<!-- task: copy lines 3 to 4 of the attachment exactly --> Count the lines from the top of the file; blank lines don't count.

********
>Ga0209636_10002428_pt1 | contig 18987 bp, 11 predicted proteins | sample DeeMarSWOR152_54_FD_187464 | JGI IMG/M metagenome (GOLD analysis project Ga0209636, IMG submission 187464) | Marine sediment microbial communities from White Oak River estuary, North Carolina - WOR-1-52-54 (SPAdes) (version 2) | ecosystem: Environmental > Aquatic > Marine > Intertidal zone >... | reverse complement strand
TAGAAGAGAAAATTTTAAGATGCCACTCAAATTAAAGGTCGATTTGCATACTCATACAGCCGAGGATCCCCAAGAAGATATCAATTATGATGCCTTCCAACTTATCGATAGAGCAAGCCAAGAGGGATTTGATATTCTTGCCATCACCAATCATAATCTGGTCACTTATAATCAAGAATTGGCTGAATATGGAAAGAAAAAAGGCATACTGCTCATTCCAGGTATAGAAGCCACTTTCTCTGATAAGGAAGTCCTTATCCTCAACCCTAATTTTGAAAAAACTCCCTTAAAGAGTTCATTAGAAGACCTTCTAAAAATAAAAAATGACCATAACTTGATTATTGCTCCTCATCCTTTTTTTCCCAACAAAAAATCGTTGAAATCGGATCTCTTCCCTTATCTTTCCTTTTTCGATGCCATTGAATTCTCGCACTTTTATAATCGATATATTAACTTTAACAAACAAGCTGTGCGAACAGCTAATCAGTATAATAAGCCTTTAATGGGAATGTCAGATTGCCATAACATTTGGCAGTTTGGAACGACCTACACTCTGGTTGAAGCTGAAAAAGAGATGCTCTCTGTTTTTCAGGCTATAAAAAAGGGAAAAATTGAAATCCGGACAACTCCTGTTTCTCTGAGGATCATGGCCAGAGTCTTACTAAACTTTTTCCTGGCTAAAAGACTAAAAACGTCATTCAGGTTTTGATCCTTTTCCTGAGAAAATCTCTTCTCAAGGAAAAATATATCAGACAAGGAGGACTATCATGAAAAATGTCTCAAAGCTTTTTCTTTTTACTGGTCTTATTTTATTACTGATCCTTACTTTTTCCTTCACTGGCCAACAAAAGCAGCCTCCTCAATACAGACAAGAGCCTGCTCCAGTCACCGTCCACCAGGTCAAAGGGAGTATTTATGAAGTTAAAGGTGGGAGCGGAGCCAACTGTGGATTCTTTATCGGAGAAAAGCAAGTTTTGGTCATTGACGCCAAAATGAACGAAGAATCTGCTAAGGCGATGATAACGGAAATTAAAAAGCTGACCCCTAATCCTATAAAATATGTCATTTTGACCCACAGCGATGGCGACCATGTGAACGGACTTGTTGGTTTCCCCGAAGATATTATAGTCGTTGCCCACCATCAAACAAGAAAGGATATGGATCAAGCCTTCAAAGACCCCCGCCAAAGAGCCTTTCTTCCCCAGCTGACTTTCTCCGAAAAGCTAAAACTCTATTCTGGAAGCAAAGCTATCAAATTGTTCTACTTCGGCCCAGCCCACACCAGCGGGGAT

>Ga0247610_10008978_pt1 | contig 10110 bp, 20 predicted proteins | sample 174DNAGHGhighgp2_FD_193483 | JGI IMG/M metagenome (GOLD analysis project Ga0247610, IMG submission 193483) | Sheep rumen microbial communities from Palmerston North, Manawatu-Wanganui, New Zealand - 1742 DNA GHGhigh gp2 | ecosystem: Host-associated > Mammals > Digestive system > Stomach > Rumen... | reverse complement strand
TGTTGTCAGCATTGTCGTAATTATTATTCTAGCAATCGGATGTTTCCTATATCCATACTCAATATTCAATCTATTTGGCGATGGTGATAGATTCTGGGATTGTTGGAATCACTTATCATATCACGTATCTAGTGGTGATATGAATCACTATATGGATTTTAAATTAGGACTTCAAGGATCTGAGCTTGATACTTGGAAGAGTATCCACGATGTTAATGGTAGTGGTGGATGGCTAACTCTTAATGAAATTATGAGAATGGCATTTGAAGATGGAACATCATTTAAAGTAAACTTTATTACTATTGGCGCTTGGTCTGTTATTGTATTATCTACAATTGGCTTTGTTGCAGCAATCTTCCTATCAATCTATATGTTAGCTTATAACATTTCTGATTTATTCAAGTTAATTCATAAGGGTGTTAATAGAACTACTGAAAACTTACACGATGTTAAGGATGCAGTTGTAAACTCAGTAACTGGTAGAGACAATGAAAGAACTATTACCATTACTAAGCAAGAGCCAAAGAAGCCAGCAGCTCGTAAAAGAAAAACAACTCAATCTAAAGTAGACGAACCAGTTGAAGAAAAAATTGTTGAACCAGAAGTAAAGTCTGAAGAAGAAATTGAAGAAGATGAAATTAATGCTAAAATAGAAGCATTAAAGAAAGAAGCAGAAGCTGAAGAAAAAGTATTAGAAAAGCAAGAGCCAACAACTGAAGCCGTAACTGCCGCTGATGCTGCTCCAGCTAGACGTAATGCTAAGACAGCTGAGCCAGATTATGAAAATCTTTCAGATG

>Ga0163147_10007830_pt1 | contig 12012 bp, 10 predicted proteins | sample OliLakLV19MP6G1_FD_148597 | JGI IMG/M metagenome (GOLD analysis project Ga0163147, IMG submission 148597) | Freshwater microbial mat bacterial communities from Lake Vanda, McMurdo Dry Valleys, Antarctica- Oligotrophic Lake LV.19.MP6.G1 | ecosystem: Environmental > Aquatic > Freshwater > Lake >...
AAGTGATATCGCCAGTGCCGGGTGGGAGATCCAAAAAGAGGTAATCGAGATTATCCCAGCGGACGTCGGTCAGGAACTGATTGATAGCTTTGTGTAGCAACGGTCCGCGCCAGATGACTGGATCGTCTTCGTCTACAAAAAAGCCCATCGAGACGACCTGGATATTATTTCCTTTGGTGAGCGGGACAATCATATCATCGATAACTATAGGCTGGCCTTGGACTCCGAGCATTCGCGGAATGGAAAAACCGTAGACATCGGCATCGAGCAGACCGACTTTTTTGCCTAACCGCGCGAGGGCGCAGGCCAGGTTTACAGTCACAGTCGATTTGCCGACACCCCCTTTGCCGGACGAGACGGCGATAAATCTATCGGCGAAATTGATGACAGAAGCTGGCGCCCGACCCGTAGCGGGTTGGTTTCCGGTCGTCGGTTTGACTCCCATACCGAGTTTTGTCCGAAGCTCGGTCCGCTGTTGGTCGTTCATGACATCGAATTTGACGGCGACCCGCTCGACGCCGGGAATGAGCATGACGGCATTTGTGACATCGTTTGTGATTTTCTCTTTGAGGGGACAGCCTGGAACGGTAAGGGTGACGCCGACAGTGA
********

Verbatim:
>Ga0247610_10008978_pt1 | contig 10110 bp, 20 predicted proteins | sample 174DNAGHGhighgp2_FD_193483 | JGI IMG/M metagenome (GOLD analysis project Ga0247610, IMG submission 193483) | Sheep rumen microbial communities from Palmerston North, Manawatu-Wanganui, New Zealand - 1742 DNA GHGhigh gp2 | ecosystem: Host-associated > Mammals > Digestive system > Stomach > Rumen... | reverse complement strand
TGTTGTCAGCATTGTCGTAATTATTATTCTAGCAATCGGATGTTTCCTATATCCATACTCAATATTCAATCTATTTGGCGATGGTGATAGATTCTGGGATTGTTGGAATCACTTATCATATCACGTATCTAGTGGTGATATGAATCACTATATGGATTTTAAATTAGGACTTCAAGGATCTGAGCTTGATACTTGGAAGAGTATCCACGATGTTAATGGTAGTGGTGGATGGCTAACTCTTAATGAAATTATGAGAATGGCATTTGAAGATGGAACATCATTTAAAGTAAACTTTATTACTATTGGCGCTTGGTCTGTTATTGTATTATCTACAATTGGCTTTGTTGCAGCAATCTTCCTATCAATCTATATGTTAGCTTATAACATTTCTGATTTATTCAAGTTAATTCATAAGGGTGTTAATAGAACTACTGAAAACTTACACGATGTTAAGGATGCAGTTGTAAACTCAGTAACTGGTAGAGACAATGAAAGAACTATTACCATTACTAAGCAAGAGCCAAAGAAGCCAGCAGCTCGTAAAAGAAAAACAACTCAATCTAAAGTAGACGAACCAGTTGAAGAAAAAATTGTTGAACCAGAAGTAAAGTCTGAAGAAGAAATTGAAGAAGATGAAATTAATGCTAAAATAGAAGCATTAAAGAAAGAAGCAGAAGCTGAAGAAAAAGTATTAGAAAAGCAAGAGCCAACAACTGAAGCCGTAACTGCCGCTGATGCTGCTCCAGCTAGACGTAATGCTAAGACAGCTGAGCCAGATTATGAAAATCTTTCAGATG